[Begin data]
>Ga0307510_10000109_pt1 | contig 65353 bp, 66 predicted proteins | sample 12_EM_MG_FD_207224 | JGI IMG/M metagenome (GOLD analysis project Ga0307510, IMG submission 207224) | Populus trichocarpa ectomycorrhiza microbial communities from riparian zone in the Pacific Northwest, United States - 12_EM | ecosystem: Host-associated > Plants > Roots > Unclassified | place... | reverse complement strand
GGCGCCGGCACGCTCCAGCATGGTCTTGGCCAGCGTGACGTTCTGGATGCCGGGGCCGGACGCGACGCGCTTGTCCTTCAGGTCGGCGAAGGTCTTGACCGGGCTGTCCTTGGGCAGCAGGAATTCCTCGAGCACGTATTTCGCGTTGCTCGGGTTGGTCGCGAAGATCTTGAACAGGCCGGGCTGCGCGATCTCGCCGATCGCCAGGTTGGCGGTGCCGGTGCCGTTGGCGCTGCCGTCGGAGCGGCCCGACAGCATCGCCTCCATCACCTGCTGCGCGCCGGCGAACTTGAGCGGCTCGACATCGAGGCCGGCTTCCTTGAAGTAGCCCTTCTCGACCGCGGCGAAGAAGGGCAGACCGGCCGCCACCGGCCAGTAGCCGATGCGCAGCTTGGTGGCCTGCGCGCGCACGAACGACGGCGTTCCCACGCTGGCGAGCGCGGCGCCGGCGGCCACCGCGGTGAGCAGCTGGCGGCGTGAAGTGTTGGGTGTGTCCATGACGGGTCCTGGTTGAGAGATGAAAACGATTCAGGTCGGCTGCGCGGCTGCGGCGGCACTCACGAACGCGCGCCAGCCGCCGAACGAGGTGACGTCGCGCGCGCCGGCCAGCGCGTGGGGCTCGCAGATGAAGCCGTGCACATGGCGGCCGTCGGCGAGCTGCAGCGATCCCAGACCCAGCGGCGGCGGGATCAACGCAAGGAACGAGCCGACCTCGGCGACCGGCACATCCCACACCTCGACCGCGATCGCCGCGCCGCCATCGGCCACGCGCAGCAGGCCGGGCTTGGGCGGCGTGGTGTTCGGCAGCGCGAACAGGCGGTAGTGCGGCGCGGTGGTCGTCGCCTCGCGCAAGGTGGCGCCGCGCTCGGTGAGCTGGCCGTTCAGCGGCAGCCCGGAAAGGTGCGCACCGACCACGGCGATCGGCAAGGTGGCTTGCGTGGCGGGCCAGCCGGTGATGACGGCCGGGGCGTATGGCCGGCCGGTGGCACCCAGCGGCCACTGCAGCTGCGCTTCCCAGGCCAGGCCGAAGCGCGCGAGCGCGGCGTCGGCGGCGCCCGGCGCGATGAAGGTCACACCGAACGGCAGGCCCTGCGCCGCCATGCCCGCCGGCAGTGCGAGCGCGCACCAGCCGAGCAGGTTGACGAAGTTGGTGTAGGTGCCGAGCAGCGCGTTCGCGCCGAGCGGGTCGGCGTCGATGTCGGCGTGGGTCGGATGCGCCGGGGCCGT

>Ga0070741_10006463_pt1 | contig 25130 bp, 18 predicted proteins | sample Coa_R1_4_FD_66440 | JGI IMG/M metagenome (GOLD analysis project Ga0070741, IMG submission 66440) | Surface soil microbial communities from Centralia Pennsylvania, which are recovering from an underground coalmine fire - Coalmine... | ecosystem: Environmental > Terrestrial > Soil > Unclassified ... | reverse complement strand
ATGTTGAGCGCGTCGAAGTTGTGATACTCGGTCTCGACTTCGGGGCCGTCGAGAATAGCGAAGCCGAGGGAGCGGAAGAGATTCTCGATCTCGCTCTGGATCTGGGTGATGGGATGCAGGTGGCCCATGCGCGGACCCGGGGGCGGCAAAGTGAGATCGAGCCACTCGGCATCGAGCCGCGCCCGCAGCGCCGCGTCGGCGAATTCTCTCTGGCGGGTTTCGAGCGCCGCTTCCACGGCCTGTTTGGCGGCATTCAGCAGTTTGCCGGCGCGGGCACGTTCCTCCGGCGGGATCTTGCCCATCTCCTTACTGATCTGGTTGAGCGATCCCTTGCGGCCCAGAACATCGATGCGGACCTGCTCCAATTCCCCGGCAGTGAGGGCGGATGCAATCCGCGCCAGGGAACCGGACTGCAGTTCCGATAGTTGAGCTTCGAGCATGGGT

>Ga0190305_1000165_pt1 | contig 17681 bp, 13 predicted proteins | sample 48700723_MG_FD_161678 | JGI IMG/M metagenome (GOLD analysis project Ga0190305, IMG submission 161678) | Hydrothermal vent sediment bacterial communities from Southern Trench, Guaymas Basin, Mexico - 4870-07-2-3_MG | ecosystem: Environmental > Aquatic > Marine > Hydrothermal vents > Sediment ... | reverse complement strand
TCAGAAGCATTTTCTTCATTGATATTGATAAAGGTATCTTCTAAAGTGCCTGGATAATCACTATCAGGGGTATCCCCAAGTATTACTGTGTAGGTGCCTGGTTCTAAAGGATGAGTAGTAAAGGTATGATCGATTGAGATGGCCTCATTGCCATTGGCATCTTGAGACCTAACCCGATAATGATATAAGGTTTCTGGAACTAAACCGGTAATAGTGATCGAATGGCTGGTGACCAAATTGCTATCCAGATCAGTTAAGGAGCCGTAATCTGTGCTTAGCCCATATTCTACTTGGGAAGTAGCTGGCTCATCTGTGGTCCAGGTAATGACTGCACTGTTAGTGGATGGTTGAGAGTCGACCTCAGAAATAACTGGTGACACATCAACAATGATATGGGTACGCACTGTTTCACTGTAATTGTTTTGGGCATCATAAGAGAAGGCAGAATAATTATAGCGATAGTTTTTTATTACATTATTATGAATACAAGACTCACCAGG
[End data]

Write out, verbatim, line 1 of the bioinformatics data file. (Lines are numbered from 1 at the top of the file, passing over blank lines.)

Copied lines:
>Ga0307510_10000109_pt1 | contig 65353 bp, 66 predicted proteins | sample 12_EM_MG_FD_207224 | JGI IMG/M metagenome (GOLD analysis project Ga0307510, IMG submission 207224) | Populus trichocarpa ectomycorrhiza microbial communities from riparian zone in the Pacific Northwest, United States - 12_EM | ecosystem: Host-associated > Plants > Roots > Unclassified | place... | reverse complement strand